If you happen to connect the power antenna wire (solid Blue) to your amp’s remote terminal, your amp will ONLY run when the head unit audio input is set to AM or FM radio. If you switch to Aux input, CD, USB, etc… your amp will stop working. This is because the “solid Blue wire” is a power antenna wire and only receives voltage from the receiver when AM/FM is chosen as a source.
3. Improper grounding
It goes without saying that when installing a car amplifier, the ground wire can make or break your sound system. Improper grounding can cause all sorts of problem including but not limited to dimming headlights, clipping, ground loop noise (engine whine), amp damage…etc.
Basically, what grounding an amplifier does is that it completes the electrical circuit powering your amplifier. Therefore, before grounding your amp, make sure the gauge of the ground wire matches the gauge of the power wire to assure proper current flow.
So, if the turn on wire and fuses both check out okay, the next thing to look for is continuity on the ground wire. If your amp is not properly grounded, it may fail to turn on or not function properly.
The best and most efficient ground connection is when the wire is attached to a bolt that’s directly connected to the metal chassis, or when it’s touching a point scraped to the metal on the floor pan of the vehicle.
Furthermore, you want to make sure your ground wire is secure. So, use extra screws, a lock washer, a star washer, and any other technique that’ll keep this connection tight, clean, and electrically conducting.
Ground connection should be as near to the amplifier’s location as possible – preferably within eighteen inches of the amp’s location.P.S: You do not want the ground wire touching paint or any preexisting nut or bolt.
4. Amp mounted to a conductive surface
If your amplifier is mounted to a conductive surface, such as when its case is in direct contact with the metal of the vehicle, either directly through the case or through the mounting screws touching metal, there will likely be a problem. Usually this will make your amp go into protect mode though sometimes it may not turn on at all.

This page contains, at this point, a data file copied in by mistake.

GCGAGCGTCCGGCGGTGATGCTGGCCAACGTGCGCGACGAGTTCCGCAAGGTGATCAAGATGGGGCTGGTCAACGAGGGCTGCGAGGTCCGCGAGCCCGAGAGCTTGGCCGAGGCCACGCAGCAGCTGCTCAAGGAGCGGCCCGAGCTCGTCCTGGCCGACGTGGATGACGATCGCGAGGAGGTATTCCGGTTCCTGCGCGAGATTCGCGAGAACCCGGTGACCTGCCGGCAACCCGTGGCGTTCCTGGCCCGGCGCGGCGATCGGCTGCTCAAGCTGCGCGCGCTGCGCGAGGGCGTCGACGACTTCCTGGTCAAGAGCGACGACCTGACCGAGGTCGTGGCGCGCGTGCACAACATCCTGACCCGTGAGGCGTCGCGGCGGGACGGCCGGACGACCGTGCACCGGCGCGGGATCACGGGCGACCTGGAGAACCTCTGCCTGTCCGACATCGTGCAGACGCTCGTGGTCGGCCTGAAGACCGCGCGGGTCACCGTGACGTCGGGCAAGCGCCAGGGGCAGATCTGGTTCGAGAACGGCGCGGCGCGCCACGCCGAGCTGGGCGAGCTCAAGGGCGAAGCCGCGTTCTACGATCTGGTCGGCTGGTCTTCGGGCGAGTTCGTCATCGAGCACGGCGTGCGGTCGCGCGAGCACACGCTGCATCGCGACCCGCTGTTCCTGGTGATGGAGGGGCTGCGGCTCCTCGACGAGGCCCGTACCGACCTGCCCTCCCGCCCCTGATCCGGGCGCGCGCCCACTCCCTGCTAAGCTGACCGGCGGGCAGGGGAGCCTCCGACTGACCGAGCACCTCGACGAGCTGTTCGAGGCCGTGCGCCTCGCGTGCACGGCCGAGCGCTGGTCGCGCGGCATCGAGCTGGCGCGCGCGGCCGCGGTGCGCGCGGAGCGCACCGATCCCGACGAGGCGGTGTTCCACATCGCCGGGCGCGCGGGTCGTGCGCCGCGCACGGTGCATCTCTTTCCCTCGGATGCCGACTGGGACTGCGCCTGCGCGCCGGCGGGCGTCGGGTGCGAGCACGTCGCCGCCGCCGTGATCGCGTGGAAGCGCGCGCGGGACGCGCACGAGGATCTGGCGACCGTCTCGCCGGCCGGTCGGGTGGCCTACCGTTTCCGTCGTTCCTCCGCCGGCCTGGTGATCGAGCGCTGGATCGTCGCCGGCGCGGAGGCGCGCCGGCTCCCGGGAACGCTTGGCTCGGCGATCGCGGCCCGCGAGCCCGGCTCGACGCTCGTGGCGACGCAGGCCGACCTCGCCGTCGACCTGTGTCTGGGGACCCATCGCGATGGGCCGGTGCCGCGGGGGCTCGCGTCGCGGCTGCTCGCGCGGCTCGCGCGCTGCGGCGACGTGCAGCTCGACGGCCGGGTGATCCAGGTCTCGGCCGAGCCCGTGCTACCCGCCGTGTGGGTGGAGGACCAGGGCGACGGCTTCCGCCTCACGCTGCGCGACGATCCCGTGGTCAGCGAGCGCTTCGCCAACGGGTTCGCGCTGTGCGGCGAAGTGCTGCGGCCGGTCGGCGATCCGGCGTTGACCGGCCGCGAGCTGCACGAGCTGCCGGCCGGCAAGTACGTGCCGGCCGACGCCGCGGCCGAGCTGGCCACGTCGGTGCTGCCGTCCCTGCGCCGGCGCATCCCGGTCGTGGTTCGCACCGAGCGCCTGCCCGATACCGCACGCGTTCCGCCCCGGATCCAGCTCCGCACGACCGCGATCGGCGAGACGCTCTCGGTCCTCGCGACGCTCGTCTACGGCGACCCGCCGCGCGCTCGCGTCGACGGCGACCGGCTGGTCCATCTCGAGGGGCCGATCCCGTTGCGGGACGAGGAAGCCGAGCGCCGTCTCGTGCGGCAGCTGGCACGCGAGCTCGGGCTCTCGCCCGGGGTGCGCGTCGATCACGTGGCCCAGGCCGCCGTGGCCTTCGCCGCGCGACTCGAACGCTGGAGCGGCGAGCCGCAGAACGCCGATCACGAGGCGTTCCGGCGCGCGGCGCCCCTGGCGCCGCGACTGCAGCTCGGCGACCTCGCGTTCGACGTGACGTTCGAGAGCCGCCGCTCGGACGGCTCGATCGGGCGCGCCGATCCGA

So, always make sure your amp is not touching any conductive surface of the vehicle. You could mount your amplifier onto a wooden board or plastic panel and then attach that wherever you want in your car. Another cheap and effective solution is to isolate your amp’s case using rubber grommets around the mounting screws.
5. No voltage in power wire
If everything checks out okay, you need to make sure your amp power wire isn’t loose, corroded, or shorted out somewhere.
The power wire will be much thicker than the remote wire, and it should have battery voltage.
It goes without saying that if your amp is not getting the power it needs, it will not to make the output you want. It’s as simple as that.
For an amp to operate efficiently, its power and ground wires must be large enough to accommodate its demand for electrical current.
Now that we’ve listed all the things that cause the amplifier to not switch on, stop asking “why wont my amp turn on?”, and do some detective work to track down the faulty part.
Should you find that everything is hooked up correctly, that the amp is mounted to non-conductive surface, that none of the fuses are blown, that the turn on wire has voltage when the receiver is turned on, and that the amplifier has good power and ground, then there’s a good chance you’re dealing with a busted amplifier.